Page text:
Over thirty per cent of the nation's sheep producers intend to increase their flock numbers while 60pc plan to stick with their current size.
This is according to the latest Meat and Livestock Australia (MLA) and Australian Wool Innovation (AWI) sheepmeat and wool survey results which also revealed just seven per cent are going to reduce their flocks.
The results of the February 2022 survey are a powerful tool into revealing the production activities and intentions of producers from MLA's defined sheep producing regions.
Released last week, the results also revealed the number and type of breeding ewes on hand, unveiling whether a push towards wool or meat producing breeds is on the horizon.
The survey established that of the total 42,351,464 breeding ewes on hand, 74pc are Merino, or wool producing, and 26pc are non-Merino.
MLA market information analyst Ripley Atkinson said breeding ewe numbers have jumped by 3pc year-on-year to 1.1 million extra head as the national flock growth continues.
"In turn, the significant rise in ewe numbers signals increased activity in the mutton market throughout the rest of the year," Mr Atkinson said.
The strong producer intentions are off the back of continued healthy seasonal conditions across key sheep producing states of New South Wales and Victoria as well as favourable autumn and winter rainfall for Western Australia last year.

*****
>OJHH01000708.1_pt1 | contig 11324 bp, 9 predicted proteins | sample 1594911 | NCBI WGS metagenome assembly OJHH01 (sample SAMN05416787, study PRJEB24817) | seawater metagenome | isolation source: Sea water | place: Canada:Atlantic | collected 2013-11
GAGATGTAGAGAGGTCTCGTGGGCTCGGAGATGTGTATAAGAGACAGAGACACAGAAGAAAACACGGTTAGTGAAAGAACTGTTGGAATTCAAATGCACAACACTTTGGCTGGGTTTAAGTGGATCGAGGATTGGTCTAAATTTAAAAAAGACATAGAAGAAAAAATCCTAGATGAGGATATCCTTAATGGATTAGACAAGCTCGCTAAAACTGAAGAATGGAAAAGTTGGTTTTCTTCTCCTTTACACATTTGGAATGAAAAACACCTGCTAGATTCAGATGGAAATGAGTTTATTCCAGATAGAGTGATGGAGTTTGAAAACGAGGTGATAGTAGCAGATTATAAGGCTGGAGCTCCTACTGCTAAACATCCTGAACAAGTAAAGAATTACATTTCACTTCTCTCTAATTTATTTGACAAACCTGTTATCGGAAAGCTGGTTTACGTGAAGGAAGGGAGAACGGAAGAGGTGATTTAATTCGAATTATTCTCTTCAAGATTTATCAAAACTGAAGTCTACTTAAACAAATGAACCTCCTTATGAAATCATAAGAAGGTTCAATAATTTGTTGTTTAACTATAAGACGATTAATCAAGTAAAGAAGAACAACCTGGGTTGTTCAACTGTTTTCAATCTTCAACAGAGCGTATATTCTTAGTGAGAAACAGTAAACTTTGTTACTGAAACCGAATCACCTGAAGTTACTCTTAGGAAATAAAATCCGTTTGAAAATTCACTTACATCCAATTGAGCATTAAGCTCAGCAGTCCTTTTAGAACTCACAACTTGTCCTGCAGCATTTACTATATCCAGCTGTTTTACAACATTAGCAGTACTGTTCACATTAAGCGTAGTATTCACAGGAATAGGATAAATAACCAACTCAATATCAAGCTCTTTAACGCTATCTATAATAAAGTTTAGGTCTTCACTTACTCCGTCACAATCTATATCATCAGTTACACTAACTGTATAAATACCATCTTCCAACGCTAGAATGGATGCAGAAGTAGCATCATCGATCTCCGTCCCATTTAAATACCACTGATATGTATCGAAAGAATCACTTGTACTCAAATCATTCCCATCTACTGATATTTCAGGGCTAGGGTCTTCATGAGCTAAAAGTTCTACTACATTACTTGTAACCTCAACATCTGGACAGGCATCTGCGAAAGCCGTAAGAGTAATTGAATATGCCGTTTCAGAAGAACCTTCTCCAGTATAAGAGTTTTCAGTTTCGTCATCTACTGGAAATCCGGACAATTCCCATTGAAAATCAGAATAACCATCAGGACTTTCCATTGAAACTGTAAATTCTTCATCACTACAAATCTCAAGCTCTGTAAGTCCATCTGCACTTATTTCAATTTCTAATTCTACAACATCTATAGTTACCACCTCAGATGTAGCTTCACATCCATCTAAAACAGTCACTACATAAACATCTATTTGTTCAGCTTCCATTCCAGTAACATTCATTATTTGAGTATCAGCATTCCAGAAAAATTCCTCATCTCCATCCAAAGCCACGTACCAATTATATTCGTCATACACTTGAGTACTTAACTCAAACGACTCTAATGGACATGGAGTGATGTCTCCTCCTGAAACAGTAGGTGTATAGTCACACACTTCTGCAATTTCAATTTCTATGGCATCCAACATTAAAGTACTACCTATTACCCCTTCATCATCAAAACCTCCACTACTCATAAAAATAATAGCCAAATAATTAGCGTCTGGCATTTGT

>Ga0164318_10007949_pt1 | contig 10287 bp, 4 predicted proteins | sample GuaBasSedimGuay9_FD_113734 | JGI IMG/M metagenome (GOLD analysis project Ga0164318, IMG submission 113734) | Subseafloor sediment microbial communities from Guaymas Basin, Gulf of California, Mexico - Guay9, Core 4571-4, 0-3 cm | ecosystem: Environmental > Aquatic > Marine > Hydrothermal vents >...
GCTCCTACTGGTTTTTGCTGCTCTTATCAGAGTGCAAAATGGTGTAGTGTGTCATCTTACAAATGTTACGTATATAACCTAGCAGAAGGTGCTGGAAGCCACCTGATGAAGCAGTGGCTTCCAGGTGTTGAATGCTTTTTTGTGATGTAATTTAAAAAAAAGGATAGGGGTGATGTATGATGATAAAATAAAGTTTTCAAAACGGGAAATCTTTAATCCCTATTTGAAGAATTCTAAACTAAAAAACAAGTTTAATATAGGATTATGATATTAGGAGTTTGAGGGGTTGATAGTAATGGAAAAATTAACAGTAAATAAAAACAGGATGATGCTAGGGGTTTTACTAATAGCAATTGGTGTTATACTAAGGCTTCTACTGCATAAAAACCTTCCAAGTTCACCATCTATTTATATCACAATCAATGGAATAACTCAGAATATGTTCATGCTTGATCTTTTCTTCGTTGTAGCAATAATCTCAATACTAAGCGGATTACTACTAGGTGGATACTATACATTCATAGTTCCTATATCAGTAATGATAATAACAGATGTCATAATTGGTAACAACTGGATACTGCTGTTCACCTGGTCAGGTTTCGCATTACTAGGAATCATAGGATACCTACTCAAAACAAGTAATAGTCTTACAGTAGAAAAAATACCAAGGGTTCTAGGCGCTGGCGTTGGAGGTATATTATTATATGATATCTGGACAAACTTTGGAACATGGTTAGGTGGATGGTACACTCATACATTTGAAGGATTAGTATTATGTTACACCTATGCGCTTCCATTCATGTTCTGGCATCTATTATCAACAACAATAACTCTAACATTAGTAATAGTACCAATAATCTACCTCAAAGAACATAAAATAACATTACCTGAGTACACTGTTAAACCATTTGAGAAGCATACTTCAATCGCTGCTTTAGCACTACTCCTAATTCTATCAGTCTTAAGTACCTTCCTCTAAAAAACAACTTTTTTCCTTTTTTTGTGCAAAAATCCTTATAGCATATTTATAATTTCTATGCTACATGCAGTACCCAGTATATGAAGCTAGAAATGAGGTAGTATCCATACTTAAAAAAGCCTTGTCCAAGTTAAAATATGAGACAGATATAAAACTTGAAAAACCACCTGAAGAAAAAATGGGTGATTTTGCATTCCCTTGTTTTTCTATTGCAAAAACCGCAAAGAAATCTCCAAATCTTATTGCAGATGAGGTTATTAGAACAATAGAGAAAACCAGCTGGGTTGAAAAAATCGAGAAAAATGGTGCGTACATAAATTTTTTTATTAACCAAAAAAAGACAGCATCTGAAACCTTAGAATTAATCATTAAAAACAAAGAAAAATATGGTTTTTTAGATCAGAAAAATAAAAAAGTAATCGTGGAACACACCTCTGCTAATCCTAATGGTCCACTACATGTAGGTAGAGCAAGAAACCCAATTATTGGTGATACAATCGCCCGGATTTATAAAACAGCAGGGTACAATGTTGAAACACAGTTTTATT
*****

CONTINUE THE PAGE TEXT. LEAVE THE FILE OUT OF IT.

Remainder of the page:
Meanwhile, the survey also found that of the 19,487,990 lambs on hand, 56pc are pure bred Merino and 44pc are non-Merino.
Many of the Merino farms are found in northern NSW, QLD and the wheatbelt of WA whilst a majority of the non-Merino dominant farms are found in the SA, VIC and southern NSW.
In the largest increase in breeding ewes across the nation year-on-year, NSW has experienced a jump of eight per cent to 17.6 million, however there are 15,300 less lambs on hand.
In the last four months between November 2021 and February 2022, there have been 5.3 million lambs marked with most of these Merino at 63pc.
Pure meat breeds marking rates were at 16pc and first-cross at 9pc.
According to the results, there were 5.8 million ewes joined with national marking rates at 83pc for Merino breed and 99pc for non-Merino breeds.
Mr Atkinson said the expected sales in the next four months will give an indication of the future make-up of the national flock.
"Of the 8,031,561 expected sales, 32pc is forecast to be Merino, while 27pc is pure meat, 25pc first-cross and all other breeds making up 16pc," he said.
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